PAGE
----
• Step E: The remaining photoresist is removed, e.g. by dissolving with a solvent such as acetone, thereby lifting off unwanted conductive material areas 10 to expose areas of the substrate surface between conductive contacts 12.
    • Step F: Passivation material 14 is sputtered over the exposed areas of the substrate surface and over the conductive contacts 12.
    • Step G: A further layer of photoresist 16 is spun on the passivation layer 14.
    • Step H: Photoresist layer 16 is removed in portions to expose portions 18 of the passivation layer overlying the conductive contacts. The removed portions of the photoresist layer 16 and consequently the exposed portions 18 are slightly smaller in area than the area of the conductive contacts 12.
    • Step I: Openings 20 are made through the exposed portions of the passivation layer with a passivation etchant (e.g. an aluminium nitride etchant) to expose the conductive contacts 12. The exposed area of the conductive contacts is slightly smaller than the entire available area of the upper surface of the conductive contacts 12 themselves.
    • Step J: The remaining photoresist is removed. The passivation material slightly overlaps the conductive contacts 12 (in regions 22), which means that the exposed area of each conductive contact 12 is smaller than the area of the contact 12 at the interface between the contact and the semiconductor substrate 1. These overlapping regions ensure that there are no gaps between the passivation material and the contacts 12. In the embodiment shown the passivation material extends up and onto the contacts.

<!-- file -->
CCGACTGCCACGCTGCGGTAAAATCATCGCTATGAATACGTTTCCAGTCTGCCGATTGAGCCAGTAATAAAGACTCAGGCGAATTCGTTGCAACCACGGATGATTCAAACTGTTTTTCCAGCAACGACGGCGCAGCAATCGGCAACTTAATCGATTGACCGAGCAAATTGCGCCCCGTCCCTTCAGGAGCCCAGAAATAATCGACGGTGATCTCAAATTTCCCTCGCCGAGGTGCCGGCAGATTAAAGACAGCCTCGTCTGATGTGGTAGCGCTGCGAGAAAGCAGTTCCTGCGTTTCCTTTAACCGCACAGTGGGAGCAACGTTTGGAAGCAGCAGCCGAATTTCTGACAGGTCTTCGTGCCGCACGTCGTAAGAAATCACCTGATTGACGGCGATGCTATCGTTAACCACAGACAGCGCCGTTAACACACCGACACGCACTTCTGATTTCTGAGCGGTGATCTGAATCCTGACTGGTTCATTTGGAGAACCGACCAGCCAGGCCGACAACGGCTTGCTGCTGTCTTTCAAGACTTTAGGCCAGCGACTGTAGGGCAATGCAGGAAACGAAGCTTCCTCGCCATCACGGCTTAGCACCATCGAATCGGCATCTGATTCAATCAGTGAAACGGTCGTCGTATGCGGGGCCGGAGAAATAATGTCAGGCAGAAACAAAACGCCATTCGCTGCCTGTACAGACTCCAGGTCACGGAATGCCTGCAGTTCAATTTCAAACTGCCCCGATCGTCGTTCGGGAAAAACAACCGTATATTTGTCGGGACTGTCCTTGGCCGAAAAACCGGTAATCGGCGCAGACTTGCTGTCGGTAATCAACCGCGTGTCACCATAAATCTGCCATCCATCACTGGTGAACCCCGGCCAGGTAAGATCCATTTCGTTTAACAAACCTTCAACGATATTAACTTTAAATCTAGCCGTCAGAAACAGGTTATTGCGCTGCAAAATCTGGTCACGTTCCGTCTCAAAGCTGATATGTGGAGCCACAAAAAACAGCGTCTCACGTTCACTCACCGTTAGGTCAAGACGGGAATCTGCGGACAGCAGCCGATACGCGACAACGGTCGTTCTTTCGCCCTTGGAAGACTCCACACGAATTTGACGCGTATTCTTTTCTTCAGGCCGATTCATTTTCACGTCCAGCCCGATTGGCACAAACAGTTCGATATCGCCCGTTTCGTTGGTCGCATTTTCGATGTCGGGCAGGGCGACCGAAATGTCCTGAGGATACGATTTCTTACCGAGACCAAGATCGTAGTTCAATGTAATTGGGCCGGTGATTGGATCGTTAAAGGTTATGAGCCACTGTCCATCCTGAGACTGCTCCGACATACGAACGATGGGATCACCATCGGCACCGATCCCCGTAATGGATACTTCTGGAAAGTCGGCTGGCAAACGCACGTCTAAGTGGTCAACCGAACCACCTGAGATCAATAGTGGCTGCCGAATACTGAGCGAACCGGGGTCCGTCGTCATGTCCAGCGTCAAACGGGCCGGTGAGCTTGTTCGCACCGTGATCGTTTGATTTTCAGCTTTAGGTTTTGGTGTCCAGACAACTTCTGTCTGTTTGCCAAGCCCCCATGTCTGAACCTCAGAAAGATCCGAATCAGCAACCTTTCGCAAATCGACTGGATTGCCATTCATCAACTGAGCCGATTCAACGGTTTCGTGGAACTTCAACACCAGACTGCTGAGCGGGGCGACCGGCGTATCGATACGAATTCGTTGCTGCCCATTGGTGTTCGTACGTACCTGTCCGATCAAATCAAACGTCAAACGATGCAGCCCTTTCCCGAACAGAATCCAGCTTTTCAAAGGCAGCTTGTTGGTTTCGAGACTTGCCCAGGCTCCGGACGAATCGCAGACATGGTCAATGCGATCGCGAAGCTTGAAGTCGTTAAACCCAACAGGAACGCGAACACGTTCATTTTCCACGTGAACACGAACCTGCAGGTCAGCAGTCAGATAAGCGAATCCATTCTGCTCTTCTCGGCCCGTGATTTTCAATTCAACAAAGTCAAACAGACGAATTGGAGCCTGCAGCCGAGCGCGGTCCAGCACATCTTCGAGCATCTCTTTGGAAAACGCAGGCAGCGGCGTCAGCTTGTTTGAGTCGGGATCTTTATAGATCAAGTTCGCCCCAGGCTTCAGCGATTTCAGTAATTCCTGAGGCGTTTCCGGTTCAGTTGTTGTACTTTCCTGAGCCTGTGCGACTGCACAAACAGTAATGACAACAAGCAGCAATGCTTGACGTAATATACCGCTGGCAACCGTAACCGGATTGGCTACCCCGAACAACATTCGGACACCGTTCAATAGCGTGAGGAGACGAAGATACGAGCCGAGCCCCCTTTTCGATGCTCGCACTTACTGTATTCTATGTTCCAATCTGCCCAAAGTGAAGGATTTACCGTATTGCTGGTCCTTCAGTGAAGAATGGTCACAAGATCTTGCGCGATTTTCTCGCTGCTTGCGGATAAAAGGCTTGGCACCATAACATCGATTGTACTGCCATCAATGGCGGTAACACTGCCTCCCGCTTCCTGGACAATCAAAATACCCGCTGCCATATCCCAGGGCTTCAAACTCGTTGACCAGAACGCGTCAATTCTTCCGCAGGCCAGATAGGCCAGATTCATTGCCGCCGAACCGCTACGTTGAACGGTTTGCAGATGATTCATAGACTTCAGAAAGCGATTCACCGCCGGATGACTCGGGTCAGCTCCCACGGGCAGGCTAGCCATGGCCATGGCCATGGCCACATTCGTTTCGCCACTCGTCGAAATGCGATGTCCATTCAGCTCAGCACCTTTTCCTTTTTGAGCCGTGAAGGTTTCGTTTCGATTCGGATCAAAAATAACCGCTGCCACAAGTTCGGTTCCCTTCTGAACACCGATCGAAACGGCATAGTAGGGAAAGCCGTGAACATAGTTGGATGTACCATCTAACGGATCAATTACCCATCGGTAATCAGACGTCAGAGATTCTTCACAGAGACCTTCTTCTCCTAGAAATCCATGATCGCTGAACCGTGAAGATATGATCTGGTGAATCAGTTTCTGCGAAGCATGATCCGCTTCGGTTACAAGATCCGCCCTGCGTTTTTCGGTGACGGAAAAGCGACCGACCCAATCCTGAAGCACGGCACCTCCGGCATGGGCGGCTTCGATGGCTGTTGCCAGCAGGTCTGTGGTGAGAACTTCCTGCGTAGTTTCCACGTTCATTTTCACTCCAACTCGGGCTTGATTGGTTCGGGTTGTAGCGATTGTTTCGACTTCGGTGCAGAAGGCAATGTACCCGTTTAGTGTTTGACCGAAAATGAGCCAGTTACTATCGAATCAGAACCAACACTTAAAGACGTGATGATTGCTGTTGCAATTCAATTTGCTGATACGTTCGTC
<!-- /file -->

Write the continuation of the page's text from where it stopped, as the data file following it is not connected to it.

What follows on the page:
In the described method photoresist may additionally be applied to the sides and/or the lower face of the detector to provide protection during the process described above (e.g. at step B); any additional photoresist on the sides can then be removed at a later stage (e.g. at step J).

Non-limiting examples of particular embodiments of the invention will now be described.

EXAMPLE 1

Referring to FIG. 1J, cadmium zinc telluride or cadmium telluride is used as the semiconductor substrate 1 and a platinum or indium metallisation layer is used as the conductive material 2 on the lower face of the detector in step A. The conductive layers 8, 9 in step D are formed by evaporation or electroless deposition of platinum and PVD sputtering of gold to form a stack or sequence of platinum and gold with the platinum formed on the substrate surface and the gold formed on the platinum. The passivation material 14 in step F is sputtered aluminium nitride formed by phase vapour deposition. In step I an alkali solution is used to etch the aluminium nitride.